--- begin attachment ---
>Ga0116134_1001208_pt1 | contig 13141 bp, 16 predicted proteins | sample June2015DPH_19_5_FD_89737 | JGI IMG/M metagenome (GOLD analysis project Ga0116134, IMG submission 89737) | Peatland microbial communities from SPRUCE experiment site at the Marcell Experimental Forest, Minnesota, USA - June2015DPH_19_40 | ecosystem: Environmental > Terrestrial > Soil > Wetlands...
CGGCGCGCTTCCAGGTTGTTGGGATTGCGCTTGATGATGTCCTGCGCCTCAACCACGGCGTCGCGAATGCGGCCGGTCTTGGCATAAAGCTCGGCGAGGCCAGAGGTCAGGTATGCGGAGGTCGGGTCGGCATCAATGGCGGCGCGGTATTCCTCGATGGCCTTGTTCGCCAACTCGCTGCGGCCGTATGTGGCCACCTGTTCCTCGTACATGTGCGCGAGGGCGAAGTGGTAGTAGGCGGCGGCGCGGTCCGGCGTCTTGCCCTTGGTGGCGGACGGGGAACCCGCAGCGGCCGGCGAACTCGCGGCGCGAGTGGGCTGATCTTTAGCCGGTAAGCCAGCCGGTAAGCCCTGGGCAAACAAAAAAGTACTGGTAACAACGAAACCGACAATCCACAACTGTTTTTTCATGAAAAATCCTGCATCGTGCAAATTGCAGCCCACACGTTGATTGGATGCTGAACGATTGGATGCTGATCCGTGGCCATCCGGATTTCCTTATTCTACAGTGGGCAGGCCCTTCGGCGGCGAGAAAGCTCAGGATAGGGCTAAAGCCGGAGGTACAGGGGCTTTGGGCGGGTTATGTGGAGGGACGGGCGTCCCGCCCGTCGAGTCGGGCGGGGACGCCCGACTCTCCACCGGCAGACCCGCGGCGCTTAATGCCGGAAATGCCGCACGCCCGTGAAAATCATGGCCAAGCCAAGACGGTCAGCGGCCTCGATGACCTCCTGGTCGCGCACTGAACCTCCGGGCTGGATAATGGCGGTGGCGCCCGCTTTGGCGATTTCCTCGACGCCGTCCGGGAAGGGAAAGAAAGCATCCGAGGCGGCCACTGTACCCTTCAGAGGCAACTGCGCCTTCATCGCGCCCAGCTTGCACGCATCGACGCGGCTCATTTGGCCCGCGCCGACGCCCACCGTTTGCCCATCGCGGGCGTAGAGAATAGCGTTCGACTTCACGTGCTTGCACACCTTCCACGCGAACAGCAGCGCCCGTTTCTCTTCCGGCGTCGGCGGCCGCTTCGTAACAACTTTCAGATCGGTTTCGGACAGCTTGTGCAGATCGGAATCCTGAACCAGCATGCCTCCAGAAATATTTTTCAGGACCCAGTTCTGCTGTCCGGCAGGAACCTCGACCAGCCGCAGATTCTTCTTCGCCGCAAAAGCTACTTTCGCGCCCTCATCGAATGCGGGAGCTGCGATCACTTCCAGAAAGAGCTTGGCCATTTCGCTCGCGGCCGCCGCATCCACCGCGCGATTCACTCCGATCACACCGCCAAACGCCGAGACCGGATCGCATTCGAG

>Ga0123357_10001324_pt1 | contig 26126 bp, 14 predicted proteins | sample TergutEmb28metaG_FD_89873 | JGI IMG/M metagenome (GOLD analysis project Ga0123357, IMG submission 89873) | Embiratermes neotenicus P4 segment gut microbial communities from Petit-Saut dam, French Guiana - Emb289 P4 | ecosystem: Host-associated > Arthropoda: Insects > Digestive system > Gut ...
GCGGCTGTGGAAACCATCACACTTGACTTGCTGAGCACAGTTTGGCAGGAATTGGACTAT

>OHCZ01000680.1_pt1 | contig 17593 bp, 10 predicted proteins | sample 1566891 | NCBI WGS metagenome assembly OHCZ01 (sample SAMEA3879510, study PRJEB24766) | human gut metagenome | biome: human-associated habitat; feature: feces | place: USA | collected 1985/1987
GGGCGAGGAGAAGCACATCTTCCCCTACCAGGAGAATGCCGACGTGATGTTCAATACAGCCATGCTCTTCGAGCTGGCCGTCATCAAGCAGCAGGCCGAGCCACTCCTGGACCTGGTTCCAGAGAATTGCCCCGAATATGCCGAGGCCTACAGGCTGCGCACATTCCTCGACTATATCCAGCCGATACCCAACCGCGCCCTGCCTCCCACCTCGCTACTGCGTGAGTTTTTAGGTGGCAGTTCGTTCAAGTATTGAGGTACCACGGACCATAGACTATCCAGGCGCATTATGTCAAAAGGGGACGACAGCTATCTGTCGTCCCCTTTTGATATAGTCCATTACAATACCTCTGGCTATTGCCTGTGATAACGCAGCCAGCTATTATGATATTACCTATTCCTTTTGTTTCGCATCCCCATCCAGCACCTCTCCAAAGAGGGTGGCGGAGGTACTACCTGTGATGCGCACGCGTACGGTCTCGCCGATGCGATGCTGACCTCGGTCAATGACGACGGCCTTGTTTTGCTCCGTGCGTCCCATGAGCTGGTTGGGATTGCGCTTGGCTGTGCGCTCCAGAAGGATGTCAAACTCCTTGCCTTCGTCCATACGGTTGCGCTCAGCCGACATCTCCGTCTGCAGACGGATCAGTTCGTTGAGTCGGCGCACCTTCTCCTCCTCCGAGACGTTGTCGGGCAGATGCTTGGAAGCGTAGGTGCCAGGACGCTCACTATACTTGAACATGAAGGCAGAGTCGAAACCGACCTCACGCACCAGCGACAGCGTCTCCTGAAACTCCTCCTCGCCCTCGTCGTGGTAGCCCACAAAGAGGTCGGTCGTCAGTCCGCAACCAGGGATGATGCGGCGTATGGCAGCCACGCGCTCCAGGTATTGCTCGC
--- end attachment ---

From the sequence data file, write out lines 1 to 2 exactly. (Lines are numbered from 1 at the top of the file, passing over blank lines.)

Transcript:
>Ga0116134_1001208_pt1 | contig 13141 bp, 16 predicted proteins | sample June2015DPH_19_5_FD_89737 | JGI IMG/M metagenome (GOLD analysis project Ga0116134, IMG submission 89737) | Peatland microbial communities from SPRUCE experiment site at the Marcell Experimental Forest, Minnesota, USA - June2015DPH_19_40 | ecosystem: Environmental > Terrestrial > Soil > Wetlands...
CGGCGCGCTTCCAGGTTGTTGGGATTGCGCTTGATGATGTCCTGCGCCTCAACCACGGCGTCGCGAATGCGGCCGGTCTTGGCATAAAGCTCGGCGAGGCCAGAGGTCAGGTATGCGGAGGTCGGGTCGGCATCAATGGCGGCGCGGTATTCCTCGATGGCCTTGTTCGCCAACTCGCTGCGGCCGTATGTGGCCACCTGTTCCTCGTACATGTGCGCGAGGGCGAAGTGGTAGTAGGCGGCGGCGCGGTCCGGCGTCTTGCCCTTGGTGGCGGACGGGGAACCCGCAGCGGCCGGCGAACTCGCGGCGCGAGTGGGCTGATCTTTAGCCGGTAAGCCAGCCGGTAAGCCCTGGGCAAACAAAAAAGTACTGGTAACAACGAAACCGACAATCCACAACTGTTTTTTCATGAAAAATCCTGCATCGTGCAAATTGCAGCCCACACGTTGATTGGATGCTGAACGATTGGATGCTGATCCGTGGCCATCCGGATTTCCTTATTCTACAGTGGGCAGGCCCTTCGGCGGCGAGAAAGCTCAGGATAGGGCTAAAGCCGGAGGTACAGGGGCTTTGGGCGGGTTATGTGGAGGGACGGGCGTCCCGCCCGTCGAGTCGGGCGGGGACGCCCGACTCTCCACCGGCAGACCCGCGGCGCTTAATGCCGGAAATGCCGCACGCCCGTGAAAATCATGGCCAAGCCAAGACGGTCAGCGGCCTCGATGACCTCCTGGTCGCGCACTGAACCTCCGGGCTGGATAATGGCGGTGGCGCCCGCTTTGGCGATTTCCTCGACGCCGTCCGGGAAGGGAAAGAAAGCATCCGAGGCGGCCACTGTACCCTTCAGAGGCAACTGCGCCTTCATCGCGCCCAGCTTGCACGCATCGACGCGGCTCATTTGGCCCGCGCCGACGCCCACCGTTTGCCCATCGCGGGCGTAGAGAATAGCGTTCGACTTCACGTGCTTGCACACCTTCCACGCGAACAGCAGCGCCCGTTTCTCTTCCGGCGTCGGCGGCCGCTTCGTAACAACTTTCAGATCGGTTTCGGACAGCTTGTGCAGATCGGAATCCTGAACCAGCATGCCTCCAGAAATATTTTTCAGGACCCAGTTCTGCTGTCCGGCAGGAACCTCGACCAGCCGCAGATTCTTCTTCGCCGCAAAAGCTACTTTCGCGCCCTCATCGAATGCGGGAGCTGCGATCACTTCCAGAAAGAGCTTGGCCATTTCGCTCGCGGCCGCCGCATCCACCGCGCGATTCACTCCGATCACACCGCCAAACGCCGAGACCGGATCGCATTCGAG